Allen and Norris’ takeover of Fulham FC got the club elected to Southern League Division One and in season 1903/04 the local press started to take notice.  The West London Observer began publishing match reports on home games and some news.  Fulham Chronicle was not so quick on the uptake however: it covered the club’s annual dinner in March 1904 and the first AGM of the limited company in July 1904, but didn’t report on any games!  Things began to change in January 1904 however, when a new newspaper began to be published in Fulham, the West London and Fulham Times.  One of its first editions had football coverage written by a man calling himself Crock.  When Crock’s real name was revealed, in 1906, he turned out to be Herbert Jackson, assistant secretary of Fulham FC.  The new owners of Fulham FC had played a very active role in increasing the coverage of Fulham football.  An ex-player, Jackson was well-qualified to do match reporting; and of course he had all the latest news from Fulham FC; but you could hardly call him unbiased!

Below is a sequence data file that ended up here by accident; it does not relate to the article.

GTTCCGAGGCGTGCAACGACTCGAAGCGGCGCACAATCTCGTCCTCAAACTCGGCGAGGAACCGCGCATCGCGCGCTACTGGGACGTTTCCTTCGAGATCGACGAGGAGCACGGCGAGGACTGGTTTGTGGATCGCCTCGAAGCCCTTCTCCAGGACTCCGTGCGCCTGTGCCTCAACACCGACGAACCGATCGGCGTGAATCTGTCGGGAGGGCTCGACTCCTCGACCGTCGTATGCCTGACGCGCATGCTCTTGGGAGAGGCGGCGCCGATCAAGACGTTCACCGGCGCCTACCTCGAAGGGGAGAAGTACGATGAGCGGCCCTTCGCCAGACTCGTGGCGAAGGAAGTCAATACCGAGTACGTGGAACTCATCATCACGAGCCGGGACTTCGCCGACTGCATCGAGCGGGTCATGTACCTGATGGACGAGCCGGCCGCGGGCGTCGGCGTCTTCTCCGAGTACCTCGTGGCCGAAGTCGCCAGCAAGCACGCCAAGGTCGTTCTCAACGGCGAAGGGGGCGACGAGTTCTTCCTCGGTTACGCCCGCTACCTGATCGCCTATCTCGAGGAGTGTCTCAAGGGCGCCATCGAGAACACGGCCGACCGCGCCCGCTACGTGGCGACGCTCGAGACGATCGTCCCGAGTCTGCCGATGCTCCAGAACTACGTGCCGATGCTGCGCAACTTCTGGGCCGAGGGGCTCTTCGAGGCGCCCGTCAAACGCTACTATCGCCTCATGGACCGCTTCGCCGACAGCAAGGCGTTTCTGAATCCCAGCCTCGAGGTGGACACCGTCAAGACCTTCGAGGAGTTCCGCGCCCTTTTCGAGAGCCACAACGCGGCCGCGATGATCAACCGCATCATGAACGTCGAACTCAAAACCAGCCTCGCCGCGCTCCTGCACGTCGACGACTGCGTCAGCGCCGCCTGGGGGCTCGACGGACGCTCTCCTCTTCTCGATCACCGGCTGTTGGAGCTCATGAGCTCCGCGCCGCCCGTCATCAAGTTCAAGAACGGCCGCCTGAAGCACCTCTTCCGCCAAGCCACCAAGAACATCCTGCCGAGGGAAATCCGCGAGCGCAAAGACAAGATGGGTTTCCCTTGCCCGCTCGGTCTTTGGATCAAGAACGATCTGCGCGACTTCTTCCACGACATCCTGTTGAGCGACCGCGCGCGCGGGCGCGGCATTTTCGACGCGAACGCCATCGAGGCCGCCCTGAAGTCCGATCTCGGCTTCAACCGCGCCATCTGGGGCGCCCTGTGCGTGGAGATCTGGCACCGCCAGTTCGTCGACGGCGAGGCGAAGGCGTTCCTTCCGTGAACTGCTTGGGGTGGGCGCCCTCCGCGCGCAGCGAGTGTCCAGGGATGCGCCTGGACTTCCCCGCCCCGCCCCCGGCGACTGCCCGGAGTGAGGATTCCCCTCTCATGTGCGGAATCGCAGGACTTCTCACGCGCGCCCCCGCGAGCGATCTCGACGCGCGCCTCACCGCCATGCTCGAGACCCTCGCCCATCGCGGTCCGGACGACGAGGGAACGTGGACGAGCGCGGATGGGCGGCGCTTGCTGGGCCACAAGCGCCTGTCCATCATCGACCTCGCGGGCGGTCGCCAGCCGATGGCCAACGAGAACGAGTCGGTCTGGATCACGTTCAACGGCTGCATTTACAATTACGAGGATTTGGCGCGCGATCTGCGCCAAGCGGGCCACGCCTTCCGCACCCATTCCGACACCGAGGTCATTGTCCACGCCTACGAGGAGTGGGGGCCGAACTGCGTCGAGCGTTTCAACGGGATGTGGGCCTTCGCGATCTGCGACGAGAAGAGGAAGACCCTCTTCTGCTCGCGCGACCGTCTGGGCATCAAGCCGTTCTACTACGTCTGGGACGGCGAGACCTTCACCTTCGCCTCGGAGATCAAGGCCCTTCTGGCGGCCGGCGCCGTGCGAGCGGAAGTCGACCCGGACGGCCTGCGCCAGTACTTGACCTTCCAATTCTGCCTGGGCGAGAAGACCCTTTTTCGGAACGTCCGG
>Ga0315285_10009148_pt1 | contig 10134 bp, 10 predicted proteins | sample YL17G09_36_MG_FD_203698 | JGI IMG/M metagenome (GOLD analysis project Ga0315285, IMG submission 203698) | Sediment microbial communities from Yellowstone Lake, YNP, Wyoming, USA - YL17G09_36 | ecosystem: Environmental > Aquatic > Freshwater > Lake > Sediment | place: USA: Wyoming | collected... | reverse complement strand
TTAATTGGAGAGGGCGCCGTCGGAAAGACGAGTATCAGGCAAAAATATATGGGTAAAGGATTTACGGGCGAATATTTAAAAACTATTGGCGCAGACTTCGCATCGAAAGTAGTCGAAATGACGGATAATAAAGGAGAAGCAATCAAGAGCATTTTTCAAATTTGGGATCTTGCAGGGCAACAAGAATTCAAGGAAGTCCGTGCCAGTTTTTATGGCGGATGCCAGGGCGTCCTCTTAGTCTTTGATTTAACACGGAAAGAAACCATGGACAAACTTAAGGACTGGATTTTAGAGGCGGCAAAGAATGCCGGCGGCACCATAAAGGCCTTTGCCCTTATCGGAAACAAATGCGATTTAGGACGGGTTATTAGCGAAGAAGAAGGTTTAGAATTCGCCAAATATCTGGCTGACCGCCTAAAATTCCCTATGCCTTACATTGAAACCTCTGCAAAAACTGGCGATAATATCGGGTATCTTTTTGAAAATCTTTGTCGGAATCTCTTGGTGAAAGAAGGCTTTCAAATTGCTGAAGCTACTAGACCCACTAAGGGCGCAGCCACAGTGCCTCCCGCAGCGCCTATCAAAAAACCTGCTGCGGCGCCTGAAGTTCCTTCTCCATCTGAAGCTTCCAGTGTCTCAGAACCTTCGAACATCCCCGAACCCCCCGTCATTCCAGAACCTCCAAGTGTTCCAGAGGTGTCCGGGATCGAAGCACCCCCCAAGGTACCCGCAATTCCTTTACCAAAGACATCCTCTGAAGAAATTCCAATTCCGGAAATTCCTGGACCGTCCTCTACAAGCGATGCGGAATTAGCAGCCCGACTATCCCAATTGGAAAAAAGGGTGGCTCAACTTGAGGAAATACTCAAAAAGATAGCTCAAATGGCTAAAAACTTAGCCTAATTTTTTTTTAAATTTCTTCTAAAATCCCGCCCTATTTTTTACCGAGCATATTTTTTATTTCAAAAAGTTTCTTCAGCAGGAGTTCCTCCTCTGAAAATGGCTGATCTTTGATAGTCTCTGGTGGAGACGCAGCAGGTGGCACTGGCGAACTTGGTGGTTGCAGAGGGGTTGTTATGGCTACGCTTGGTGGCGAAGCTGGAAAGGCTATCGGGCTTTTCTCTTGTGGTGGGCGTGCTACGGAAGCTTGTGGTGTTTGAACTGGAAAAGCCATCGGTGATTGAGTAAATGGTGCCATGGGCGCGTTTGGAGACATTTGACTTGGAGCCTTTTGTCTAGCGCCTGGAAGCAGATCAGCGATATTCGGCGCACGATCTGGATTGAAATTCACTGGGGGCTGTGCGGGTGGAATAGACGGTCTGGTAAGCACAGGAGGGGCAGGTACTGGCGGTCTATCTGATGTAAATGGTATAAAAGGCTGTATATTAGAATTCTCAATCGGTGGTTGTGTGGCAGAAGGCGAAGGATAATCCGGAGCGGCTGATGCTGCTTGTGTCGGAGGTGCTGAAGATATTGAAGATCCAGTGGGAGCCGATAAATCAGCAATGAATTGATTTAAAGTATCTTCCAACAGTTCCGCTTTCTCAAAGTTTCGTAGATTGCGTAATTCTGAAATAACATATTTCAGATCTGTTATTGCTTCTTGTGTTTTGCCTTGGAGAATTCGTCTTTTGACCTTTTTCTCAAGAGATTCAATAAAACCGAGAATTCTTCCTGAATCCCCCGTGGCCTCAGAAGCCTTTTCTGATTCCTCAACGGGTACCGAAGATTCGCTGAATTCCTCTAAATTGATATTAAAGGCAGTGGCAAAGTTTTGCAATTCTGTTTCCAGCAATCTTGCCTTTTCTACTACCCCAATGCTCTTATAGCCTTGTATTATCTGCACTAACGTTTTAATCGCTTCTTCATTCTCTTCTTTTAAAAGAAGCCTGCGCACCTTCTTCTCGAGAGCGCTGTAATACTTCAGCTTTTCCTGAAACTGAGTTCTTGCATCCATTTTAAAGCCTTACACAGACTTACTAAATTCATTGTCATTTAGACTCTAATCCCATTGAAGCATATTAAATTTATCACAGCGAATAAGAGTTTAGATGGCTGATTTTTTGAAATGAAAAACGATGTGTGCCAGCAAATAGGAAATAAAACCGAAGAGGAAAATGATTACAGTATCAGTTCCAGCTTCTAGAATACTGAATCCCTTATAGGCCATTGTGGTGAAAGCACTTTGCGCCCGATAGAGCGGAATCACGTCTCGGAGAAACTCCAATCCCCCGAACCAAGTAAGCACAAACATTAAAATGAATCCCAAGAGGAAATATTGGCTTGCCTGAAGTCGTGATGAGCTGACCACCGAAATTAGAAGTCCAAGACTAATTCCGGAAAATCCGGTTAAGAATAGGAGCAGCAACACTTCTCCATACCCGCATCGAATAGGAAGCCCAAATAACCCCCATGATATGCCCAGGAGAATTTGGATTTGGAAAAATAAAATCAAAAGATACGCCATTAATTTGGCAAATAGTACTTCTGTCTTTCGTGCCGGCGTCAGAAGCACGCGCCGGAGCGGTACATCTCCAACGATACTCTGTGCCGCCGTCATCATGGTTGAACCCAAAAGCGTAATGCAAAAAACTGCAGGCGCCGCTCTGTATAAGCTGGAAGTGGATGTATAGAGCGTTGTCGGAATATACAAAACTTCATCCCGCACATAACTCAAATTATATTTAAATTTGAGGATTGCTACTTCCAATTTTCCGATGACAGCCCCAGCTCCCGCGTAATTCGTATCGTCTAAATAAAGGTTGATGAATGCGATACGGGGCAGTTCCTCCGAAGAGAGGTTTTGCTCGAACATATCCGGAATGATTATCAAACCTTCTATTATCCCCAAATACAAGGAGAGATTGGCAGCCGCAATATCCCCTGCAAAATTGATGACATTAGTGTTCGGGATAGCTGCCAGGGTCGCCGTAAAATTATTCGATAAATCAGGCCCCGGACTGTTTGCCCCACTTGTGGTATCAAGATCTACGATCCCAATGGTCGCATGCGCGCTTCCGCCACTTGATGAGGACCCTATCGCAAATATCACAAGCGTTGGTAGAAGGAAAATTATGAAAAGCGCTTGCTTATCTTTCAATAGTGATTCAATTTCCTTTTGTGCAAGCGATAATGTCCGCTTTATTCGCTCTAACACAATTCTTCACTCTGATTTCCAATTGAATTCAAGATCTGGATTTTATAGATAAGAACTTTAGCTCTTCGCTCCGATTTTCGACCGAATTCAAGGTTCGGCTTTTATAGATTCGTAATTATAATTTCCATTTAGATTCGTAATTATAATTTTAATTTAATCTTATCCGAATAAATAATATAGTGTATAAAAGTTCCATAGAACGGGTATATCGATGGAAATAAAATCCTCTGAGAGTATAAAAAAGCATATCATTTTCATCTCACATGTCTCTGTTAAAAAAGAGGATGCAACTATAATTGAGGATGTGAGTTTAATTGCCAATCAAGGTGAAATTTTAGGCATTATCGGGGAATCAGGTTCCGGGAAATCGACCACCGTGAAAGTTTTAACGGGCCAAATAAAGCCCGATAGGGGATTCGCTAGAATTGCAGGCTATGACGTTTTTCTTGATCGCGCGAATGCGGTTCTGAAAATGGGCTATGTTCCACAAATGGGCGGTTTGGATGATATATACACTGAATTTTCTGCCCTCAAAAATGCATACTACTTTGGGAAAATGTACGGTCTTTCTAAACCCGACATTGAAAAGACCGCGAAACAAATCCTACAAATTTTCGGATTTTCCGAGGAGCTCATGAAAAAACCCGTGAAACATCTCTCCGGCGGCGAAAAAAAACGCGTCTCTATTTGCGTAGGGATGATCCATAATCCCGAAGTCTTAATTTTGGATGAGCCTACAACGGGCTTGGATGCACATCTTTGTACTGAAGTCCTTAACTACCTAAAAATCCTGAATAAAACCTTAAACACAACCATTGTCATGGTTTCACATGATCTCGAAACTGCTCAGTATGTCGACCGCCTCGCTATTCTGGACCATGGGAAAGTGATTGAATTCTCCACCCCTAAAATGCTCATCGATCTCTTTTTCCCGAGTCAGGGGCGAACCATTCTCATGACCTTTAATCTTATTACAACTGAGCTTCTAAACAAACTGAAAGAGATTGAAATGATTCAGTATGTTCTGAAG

The appearance of West London and Fulham Times as a rival to Fulham Chronicle meant that battle was joined for readership in Fulham; and football coverage played a part in that. West London Observer didn’t take part in the rivalry; because it covered a larger area and was not so dependent on Fulham either for news or readers.   Herbert Jackson/Crock was poached from WLFT by FC and wrote weekly columns during the football season in seasons 1904/05 and 1905/06.  His coverage was far more exhaustive than anything that had gone before, even Grasshopper’s writings in the Athletic News.  Though it still didn’t cover away games thoroughly it included match reports on reserve games and on mid-week matches - not always very well-covered in the local press; and not covered by Athletic News.  In October 1904 Jackson/Crock was joined at FC by someone writing as Old Fulhamite.  WLFT recruited two writers of its own for season 1904/05, Expertus and Olympian; but they couldn’t really rival Jackson/Crock’s inside information.